United Nations Department of Economic and Social Affairs Sustainable Development

Major Group: Women

Intervention women major group interlinkages, plenary Friday May 5 (room 4)
Research: Gender segregated data in research and gather data from women and men will
provide more insight into how policies in this field effect men and women differently and how
to make these policies more effective.
Vocational training and access for women to technical training courses will lead to more
women doing maintenance jobs in their community and be equipped to influence decisionmaking.
Community projects that engage women in sustainable energy enterprises creates
expertise, encourages women to find solutions to meet their own energy and technology
needs and enhance s the chance of really locally sustainable facilities.
Women are needed in non -traditional professions and jobs worldwide (This is crucial also in
former conflict - rural areas where sometimes 80% of the inhabitants are women.).
Strategies that can be employed include supporting women starting sustainable energy
enterprises e.g by pro viding micro financing schemes; providing training in business and
production skills and give funding for this building -up process as an integral part of energyprojects;
and encouraging women and girls to obtain advanced degrees in science and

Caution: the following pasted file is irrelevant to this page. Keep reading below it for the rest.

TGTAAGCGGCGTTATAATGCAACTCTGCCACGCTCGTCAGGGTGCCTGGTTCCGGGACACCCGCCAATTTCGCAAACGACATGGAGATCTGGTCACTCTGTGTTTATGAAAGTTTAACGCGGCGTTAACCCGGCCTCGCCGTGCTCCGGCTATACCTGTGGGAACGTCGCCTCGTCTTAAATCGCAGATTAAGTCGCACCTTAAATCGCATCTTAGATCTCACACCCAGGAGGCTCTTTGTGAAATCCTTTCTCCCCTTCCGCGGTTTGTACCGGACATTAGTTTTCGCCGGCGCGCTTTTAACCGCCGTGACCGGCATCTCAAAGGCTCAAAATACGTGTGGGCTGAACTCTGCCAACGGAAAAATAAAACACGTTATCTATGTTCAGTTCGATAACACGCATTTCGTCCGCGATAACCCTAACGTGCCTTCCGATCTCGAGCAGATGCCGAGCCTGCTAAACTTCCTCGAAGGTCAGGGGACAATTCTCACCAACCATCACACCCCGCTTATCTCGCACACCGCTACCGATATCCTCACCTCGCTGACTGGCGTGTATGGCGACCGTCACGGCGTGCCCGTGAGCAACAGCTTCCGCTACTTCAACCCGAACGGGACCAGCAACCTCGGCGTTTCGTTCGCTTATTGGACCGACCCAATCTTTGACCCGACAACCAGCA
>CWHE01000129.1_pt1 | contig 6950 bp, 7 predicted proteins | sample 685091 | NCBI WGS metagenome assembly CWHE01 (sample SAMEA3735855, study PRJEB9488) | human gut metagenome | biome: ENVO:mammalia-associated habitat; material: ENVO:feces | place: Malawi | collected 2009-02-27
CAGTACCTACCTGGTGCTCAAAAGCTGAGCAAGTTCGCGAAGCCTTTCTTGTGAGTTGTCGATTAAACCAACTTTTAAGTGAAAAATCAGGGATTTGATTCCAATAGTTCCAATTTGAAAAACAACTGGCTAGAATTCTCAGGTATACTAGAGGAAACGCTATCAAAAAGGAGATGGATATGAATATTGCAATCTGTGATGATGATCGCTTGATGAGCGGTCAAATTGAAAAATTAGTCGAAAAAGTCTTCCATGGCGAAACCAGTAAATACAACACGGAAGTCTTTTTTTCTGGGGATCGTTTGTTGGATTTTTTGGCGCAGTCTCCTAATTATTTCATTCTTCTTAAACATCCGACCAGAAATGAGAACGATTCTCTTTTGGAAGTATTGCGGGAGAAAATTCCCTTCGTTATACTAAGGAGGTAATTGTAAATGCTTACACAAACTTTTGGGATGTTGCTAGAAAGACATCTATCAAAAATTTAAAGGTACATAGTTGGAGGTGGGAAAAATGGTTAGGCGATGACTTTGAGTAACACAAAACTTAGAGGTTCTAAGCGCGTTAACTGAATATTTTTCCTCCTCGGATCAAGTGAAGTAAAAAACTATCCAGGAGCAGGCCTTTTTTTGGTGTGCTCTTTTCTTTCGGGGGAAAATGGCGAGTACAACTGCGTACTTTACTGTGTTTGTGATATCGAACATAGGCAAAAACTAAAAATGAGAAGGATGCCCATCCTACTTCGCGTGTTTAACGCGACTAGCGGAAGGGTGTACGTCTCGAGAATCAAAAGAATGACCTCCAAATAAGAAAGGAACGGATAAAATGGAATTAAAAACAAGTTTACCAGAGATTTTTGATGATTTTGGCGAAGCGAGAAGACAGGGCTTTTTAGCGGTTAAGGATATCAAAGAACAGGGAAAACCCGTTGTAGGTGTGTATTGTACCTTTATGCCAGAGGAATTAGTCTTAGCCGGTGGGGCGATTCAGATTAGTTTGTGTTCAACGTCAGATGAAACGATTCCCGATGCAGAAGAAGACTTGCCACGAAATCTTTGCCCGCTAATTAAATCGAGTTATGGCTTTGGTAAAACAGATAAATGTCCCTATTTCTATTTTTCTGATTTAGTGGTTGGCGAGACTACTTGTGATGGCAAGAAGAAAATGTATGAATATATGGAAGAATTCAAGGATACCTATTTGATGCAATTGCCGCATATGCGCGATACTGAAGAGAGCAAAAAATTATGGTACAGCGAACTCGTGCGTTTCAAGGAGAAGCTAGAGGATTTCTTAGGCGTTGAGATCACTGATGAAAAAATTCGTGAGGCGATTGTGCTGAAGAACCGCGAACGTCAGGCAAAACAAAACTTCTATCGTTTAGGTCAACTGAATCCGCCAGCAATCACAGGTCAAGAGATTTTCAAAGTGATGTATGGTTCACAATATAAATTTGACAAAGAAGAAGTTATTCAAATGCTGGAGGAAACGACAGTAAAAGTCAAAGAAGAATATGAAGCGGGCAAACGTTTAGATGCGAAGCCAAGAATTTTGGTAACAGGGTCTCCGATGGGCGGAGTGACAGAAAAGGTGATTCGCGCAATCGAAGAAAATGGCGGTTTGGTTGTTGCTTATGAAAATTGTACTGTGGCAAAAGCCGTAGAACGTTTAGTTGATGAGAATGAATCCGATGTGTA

engineering .
Thank you the Netherlands and Norway for your remarks on the subject.
Women?s daily labour is most of the time unpaid or outside the ?formal? economy, their
contribution is therefore under-valued. Cost and revenue calculations are therefore probably
way of mark.
For more than 25 years global UN conferences have repeatedly recognized that effective
sustainable resources management depends on the involvement of women in decision -
making and on mainstreaming gender at all levels.
CSD-14 considers whether governments and other institutions have taken action that reflects
the gender dimensions of energy, climate change and industrial development. The key
question remains: Is implementation of the global commitments related to energy, climate
change and industrial development and gender on track, off track, or distracted?
Good examples get good following . The panels of experts during the thematic sessions still
feature mainly men and are not gender balanced - all though CSD and governments pledged
to have women in decision-making and expert positions at every level numerous times.
That is more the pity, since the Women Major Group organizers facilitated a list of
knowledgeable female experts from around the globe and send it to the Bureau. So, no
excuses like ?we can not find them?, ?they are not there?.
Approx. 180 women ? 40% of the major group participants are here.
Talk with the women, not only about them. We all lose, not having all perspectives to assist
us in finding solutions for major problems.
We urge the Bureau and Member States to actively make women?s expertise visible and see
to it that the panels during CSD 15 are gender balanced .